Does just seeing Ronald McDonald put you in the mood for a burger and fries? Well, that effect is even stronger for children, who are bombarded with billions of dollars worth of food advertising brought to them by the media characters they love.
It’s the low hanging fruit in the childhood obesity epidemic. Redirect the power of advertising to promote foods to children that are lower in salt, sugar and fat. And by promote, researchers mean, use the extraordinary power of media characters like Dora the Explorer and Tony the Tiger before her to deliver the message.
What do vegans eat? The short answer is everything except animal products. Every kind of vibrant vegetable, great grain, fresh fruit, sumptuous seed, lovely legume, herb and pure spice is available for your eating pleasure.
We’ll go over specifics meal by meal, but the real answer is that this lifestyle is far less limiting than you may think. If you’re new to veganism, you’ll likely find yourself cooking more creatively than ever before – just don’t be afraid to experiment.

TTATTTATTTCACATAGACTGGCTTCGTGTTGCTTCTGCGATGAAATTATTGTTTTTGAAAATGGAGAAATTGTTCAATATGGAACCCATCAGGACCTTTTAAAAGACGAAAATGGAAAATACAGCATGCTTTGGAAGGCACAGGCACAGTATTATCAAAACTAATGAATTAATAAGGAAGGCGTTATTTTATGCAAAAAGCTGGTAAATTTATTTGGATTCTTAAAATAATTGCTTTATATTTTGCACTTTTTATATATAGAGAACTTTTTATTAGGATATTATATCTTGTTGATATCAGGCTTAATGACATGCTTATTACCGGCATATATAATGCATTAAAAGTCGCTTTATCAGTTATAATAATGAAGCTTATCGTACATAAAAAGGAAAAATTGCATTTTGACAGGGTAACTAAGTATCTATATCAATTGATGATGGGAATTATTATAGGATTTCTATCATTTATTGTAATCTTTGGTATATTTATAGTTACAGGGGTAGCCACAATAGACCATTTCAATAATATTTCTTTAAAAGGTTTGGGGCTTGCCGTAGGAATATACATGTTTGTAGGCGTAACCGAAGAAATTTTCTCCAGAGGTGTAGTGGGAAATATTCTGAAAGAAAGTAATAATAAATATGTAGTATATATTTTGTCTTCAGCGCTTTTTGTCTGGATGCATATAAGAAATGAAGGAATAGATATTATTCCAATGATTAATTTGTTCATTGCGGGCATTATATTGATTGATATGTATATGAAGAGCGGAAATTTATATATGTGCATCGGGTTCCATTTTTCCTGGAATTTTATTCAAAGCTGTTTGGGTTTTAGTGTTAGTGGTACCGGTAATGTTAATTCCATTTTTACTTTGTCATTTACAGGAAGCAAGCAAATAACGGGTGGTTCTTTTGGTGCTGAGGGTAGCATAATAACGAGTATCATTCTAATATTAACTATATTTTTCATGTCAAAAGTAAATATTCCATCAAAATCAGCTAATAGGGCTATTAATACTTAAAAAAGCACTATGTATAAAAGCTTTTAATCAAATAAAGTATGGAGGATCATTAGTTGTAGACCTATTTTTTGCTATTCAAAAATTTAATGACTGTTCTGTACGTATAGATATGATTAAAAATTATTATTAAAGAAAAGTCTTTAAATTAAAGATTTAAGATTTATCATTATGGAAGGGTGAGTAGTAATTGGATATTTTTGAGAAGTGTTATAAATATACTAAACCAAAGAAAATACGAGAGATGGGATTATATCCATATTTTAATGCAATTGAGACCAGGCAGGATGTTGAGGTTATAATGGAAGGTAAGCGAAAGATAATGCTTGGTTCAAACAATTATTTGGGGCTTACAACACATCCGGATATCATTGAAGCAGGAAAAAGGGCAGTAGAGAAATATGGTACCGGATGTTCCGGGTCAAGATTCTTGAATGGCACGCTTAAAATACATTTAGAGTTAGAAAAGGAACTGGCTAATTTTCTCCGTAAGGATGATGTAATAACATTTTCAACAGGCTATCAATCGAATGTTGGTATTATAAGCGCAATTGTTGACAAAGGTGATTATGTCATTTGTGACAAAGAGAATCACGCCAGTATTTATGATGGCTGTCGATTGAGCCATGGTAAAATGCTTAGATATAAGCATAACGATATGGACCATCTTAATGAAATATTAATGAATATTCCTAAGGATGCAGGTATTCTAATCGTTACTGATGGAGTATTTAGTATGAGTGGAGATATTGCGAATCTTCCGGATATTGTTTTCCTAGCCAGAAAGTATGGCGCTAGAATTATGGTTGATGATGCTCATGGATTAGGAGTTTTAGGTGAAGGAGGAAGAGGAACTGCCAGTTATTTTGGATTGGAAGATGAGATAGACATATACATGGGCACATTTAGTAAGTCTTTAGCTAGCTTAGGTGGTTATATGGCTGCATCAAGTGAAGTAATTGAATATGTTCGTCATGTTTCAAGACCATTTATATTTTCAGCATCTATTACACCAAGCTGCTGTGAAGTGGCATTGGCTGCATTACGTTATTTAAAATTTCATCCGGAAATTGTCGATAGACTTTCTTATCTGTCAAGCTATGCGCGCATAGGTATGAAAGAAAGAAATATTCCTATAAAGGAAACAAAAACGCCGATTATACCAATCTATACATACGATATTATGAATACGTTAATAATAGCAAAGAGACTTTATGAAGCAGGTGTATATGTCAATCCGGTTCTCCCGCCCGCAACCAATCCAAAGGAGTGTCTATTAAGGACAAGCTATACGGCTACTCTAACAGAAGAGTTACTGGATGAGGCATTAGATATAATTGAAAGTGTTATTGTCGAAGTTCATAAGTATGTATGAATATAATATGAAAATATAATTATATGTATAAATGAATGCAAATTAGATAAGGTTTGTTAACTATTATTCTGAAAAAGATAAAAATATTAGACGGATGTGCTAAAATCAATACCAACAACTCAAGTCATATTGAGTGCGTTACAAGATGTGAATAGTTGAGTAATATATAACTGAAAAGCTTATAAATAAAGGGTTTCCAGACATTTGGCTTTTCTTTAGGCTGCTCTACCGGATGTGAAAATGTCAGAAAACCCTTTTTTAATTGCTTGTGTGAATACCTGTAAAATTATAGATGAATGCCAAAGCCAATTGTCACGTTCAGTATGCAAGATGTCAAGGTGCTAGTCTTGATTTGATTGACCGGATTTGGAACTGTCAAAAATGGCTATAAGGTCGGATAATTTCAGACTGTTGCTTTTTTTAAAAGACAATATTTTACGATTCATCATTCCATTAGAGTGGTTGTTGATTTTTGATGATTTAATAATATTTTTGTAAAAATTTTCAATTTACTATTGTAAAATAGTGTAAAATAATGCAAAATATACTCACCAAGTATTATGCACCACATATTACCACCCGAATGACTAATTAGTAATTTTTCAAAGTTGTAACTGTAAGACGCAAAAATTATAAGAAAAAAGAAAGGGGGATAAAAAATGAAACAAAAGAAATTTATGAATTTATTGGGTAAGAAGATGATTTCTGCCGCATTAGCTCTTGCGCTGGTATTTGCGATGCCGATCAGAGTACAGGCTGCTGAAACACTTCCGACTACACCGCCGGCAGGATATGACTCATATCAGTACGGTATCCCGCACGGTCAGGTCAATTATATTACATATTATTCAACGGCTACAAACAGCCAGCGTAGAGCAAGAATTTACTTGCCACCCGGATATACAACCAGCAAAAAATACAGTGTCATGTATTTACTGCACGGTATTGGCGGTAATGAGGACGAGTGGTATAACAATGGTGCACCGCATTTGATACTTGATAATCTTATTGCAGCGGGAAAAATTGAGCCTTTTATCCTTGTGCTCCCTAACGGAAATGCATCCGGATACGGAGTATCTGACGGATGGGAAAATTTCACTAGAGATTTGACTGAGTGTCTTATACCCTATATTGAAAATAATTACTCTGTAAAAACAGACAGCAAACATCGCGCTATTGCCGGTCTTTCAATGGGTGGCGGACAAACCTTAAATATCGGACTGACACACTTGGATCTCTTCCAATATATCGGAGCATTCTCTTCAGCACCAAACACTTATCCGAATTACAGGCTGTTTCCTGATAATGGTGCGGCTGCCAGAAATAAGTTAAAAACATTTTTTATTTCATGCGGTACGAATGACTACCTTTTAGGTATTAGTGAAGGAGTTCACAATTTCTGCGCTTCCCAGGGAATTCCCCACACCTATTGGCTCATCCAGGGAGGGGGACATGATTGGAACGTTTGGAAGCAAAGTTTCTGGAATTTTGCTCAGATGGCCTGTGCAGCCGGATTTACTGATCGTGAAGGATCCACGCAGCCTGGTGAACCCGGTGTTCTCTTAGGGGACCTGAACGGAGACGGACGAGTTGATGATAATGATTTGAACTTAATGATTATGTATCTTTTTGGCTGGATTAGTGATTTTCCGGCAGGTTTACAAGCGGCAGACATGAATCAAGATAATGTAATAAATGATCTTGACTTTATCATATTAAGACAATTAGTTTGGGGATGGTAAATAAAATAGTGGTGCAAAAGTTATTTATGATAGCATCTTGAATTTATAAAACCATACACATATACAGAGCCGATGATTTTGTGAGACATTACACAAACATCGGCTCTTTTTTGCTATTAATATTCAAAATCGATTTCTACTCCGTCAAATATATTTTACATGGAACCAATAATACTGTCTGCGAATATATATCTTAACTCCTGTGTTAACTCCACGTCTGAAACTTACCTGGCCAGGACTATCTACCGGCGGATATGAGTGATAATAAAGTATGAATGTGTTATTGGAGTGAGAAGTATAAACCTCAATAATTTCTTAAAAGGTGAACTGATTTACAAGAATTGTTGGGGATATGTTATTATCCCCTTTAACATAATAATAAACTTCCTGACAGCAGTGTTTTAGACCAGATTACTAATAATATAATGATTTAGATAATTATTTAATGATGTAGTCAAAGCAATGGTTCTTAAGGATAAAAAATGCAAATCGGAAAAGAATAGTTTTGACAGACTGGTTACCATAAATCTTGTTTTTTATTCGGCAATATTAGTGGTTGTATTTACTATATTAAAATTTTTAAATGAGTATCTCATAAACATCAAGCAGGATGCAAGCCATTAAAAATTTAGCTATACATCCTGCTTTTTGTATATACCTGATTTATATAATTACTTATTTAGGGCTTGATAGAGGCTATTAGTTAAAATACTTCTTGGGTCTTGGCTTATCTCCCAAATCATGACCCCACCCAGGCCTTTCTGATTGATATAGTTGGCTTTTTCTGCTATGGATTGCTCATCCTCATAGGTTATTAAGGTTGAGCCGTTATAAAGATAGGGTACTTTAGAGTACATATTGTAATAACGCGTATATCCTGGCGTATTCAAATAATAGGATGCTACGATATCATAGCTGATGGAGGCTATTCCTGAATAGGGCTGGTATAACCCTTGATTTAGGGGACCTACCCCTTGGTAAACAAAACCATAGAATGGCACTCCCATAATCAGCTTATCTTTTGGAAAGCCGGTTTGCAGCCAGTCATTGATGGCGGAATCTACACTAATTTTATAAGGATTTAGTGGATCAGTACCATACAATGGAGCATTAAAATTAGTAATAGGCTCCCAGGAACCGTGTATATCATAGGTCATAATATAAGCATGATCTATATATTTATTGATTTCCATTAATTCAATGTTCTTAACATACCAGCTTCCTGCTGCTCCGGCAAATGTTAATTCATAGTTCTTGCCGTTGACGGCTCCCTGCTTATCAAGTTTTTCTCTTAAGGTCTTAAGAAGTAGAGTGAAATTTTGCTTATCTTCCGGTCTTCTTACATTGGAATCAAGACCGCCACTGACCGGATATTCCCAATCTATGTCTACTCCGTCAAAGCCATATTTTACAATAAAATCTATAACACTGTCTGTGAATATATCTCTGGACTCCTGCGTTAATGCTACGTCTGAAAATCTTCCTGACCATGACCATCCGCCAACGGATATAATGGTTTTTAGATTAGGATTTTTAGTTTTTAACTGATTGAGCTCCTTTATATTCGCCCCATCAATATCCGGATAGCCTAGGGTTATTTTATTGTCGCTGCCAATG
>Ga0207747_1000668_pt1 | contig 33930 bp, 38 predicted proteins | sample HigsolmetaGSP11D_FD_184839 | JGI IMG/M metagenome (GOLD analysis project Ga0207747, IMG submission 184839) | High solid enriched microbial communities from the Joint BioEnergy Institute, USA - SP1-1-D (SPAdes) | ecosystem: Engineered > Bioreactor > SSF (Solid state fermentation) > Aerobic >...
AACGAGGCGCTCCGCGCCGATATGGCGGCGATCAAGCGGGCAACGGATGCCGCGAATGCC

With this wintry weather, many of us will be chowing down with a steaming bowl of hot soup. Pay a visit the nation’s capital though and you’ll find the signature soup of the United States Senate.
Not to be outdone by the Senate, the House instituted its own version of bean soup. The major difference between the two chambers’ bean soups is onions. The Senate iteration has them; the House version does not.
A new coalition involving Virginia's First Lady is already seeing results in the effort to reduce childhood hunger across the state.
Organizers with the group Share Our Strength say their “No Kid Hungry” campaign is getting unprecedented attention from First Lady Dorothy McAuliffe.
Josh Wachs, chief strategy officer with Share Our Strength, says that attention is already feeding some of the one sixth of Virginia's kids who sometimes don't get enough to eat. Wachs says the McAuliffes understand it's not a lack of food, but a lack of outreach and access.